Art of Patron | Arts & Crafts Bottle Lamp

In The Studio

jvanderbeek_artofpatron_bottle_lamp-1I haven’t been accepting products for review or other blogging “opportunities” that have crossed my inbox over the last several months, but when I was contacted about blogging about the Art of Patron bottle art competition, it seemed way too far up my alley to turn away.

In short:

It’s a contest that encourages participants to use an empty Patron bottle and create their own unique piece of artwork. The contest runs through July 17 and nine people will be selected to receive $1,000, with the grand prize winner to be awarded $10,000. More details here.

So I said yes, and a few days later a couple bottles–one full, one empty–landed on my doorstep and the ideas started churning.


Long-time readers may recall that we upcycled several dozen wine bottles for our wedding in 2013. Some were painted, others were turned into vases for centerpieces, and one even became my bouquet holder. In other words, I love working with bottles. And the iconic recycled Patron bottles, with their bubbly, slightly uneven surface, hold plenty of possibilities.

As you can see, above, I decided to make a lamp out of the empty Reposado bottle I received, preferring pretties that potentially serve a purpose to the purely decorative. Turning a vessel into a lamp can be a very simple project–kits are available at your local hardware store–but you know I didn’t take the simple route, right?


With the bottle as the base and an octagonal shade purchased at Tuesday Morning for the top, Todd helped me find the right bits and bobs at Lowe’s to make up the main works: the switch (I opted for one with a pull cord over a button or knob), the “cage” for lightbulb, and the threaded tube that would form the neck of the lamp.

I had my heart set on a pretty, twisted lamp cord that would be seen and not hidden (the cord usually runs down the neck and exists the base unobtrusively at the back), so that was ordered from Color Cord Company. I ordered 12 feet to make sure I had plenty to wrap the neck of the lamp as well as the neck of the bottle and still have plenty for the business end of the cord. (I hate too-short cords!)


Since I wanted the cord as a visual element, not just a working one, we had to alter the switch a bit. Todd drilled a 1/4″ hole in the base of the switch, on what would become the back side. Then we decided how tall we wanted the lamp to be and trimmed the threaded tube with a hacksaw, and secured the bulb “cage” and switch with some locking washers and nuts. I had been planning to secure the tube in place in the base with some silicone adhesive, but Todd came up with the idea of drilling a hole through a spare champagne cork instead. (Because I planned to use the original Patron cork as the lampshade’s finial!)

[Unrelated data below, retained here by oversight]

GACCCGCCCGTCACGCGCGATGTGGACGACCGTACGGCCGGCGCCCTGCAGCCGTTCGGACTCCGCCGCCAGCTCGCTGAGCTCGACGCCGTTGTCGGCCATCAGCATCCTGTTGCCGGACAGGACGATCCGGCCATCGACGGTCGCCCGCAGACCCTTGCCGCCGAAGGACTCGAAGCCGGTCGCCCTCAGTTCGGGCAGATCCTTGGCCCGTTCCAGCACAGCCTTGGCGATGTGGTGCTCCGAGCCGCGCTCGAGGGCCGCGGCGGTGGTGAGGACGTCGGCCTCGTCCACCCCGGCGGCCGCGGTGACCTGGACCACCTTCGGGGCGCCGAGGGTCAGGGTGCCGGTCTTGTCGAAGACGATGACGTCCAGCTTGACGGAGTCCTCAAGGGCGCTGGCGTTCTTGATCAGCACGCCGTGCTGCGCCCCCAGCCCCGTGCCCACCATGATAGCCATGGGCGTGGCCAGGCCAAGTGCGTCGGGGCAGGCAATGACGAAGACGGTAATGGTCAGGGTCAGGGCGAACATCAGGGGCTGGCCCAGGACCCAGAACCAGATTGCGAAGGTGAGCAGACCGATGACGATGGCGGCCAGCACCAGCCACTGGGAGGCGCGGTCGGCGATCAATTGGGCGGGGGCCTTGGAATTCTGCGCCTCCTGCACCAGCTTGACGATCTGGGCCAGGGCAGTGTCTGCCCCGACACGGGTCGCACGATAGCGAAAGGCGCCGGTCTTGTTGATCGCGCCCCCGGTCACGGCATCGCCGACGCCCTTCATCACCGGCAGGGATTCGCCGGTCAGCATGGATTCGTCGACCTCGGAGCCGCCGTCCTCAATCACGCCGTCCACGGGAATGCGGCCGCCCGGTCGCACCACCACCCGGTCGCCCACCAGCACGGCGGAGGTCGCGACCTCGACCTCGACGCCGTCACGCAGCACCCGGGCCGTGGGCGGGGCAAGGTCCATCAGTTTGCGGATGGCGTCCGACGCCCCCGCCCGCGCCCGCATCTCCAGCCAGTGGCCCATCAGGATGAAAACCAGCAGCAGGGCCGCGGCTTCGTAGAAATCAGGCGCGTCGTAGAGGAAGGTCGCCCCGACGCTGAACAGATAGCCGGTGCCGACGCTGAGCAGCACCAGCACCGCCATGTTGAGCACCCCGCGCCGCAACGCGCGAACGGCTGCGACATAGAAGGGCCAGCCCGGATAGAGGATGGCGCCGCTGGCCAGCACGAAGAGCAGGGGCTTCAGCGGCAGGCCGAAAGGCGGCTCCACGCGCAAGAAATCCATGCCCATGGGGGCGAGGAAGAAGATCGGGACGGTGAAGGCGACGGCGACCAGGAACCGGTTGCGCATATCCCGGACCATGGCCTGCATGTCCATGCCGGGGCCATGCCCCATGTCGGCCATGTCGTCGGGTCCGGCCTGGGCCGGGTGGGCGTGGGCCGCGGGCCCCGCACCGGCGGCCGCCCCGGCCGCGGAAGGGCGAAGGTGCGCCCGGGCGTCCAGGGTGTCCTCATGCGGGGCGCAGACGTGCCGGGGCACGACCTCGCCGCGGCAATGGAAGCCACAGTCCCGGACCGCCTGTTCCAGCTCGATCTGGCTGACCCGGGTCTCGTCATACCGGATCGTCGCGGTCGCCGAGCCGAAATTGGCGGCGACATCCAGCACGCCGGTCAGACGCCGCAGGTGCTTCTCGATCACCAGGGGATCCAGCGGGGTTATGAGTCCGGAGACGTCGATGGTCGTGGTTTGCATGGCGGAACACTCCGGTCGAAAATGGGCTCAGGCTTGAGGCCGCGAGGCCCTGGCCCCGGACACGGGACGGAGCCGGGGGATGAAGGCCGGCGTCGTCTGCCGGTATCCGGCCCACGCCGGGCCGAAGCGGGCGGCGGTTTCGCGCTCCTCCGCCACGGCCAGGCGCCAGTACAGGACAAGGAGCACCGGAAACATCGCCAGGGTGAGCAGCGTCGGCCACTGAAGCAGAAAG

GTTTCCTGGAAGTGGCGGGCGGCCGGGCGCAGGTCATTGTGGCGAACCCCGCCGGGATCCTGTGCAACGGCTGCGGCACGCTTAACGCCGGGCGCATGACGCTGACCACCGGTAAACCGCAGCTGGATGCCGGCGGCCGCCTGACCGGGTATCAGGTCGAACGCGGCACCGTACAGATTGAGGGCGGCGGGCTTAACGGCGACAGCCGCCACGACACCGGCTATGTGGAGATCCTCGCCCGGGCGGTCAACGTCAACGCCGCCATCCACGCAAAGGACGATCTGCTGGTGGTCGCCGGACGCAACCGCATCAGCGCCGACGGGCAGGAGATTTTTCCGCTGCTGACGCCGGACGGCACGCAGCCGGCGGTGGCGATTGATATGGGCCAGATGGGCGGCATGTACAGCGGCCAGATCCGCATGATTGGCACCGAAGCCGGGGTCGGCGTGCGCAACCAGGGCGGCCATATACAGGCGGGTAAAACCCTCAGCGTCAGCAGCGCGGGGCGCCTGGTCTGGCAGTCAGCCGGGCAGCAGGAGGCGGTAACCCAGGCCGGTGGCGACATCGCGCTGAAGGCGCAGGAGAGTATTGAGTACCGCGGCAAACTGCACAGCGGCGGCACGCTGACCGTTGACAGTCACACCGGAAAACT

With those specifics out of the way, I got down to the decorating. It’s admittedly hard to see in the photos, but I spritzed the shoulders of the bottle with pearl and gold Glimmer Mist (the trick is to spray from almost too far away, otherwise you might end up with streaks and runs) and then sealing it with a coat of Helmar Crystal Kote Gloss Varnish to avoid any dulling reside from the mists. Then I filled the bottle with glass bead vase-filler and a string of battery-operated, warm white LED fairy lights.

Many fairy lights have AA or AAA battery packs to contend with, but they’re starting to make them with these flat-disc batteries, now, and that made it a much lower profile unit to glue to the back bottle. Now the lamp has both a regular bulb as well as a softer, ambient, “night light” effect in the base!


The fringe I used on the lamp shape was definitely the most time-consuming part of the process: it’s hand knit looped fringe, made extra long and then trimmed to a uniform length. (I used the Single-Loop Fringe technique but did it as part of a knitted cast-on, so I could make as much as I needed and then stop, rather than have to start with a gauge swatch and hope the math was right!) I was able to find a yarn that was an almost-perfect match to the goldenrod color of the cord, so I consider the effort worth it (especially when you compare the cost of ready-made trim in the stores).


I debated for a while what design to add to the plain shade. I considered screening or hand painting the Patron bee onto the larger panels, but I didn’t want to be that obvious, honestly! Instead, I used a gold pearl paint pen to dot a meandering bee-trail along the main panels, and a straight line down the smaller corner panels. Once everything was dry, the trim was added to the shade with Helmar Fabric Glue.

jvanderbeek_artofpatron_bottle_lamp-1I think the overall effect of the finished lamp gives it a very ‘Tiki’ feel, even if tiki drinks are usually the purview of rum. So I’m going to call this my TIKI-la Lamp, and plan just the right place for it on our bar!

If you’ve got a spare Patron bottle around (I can’t be the only one who hoards–ahem–holds onto interesting bottles when they empty), turn it into something awesome and enter it. You’ve got until the 17th!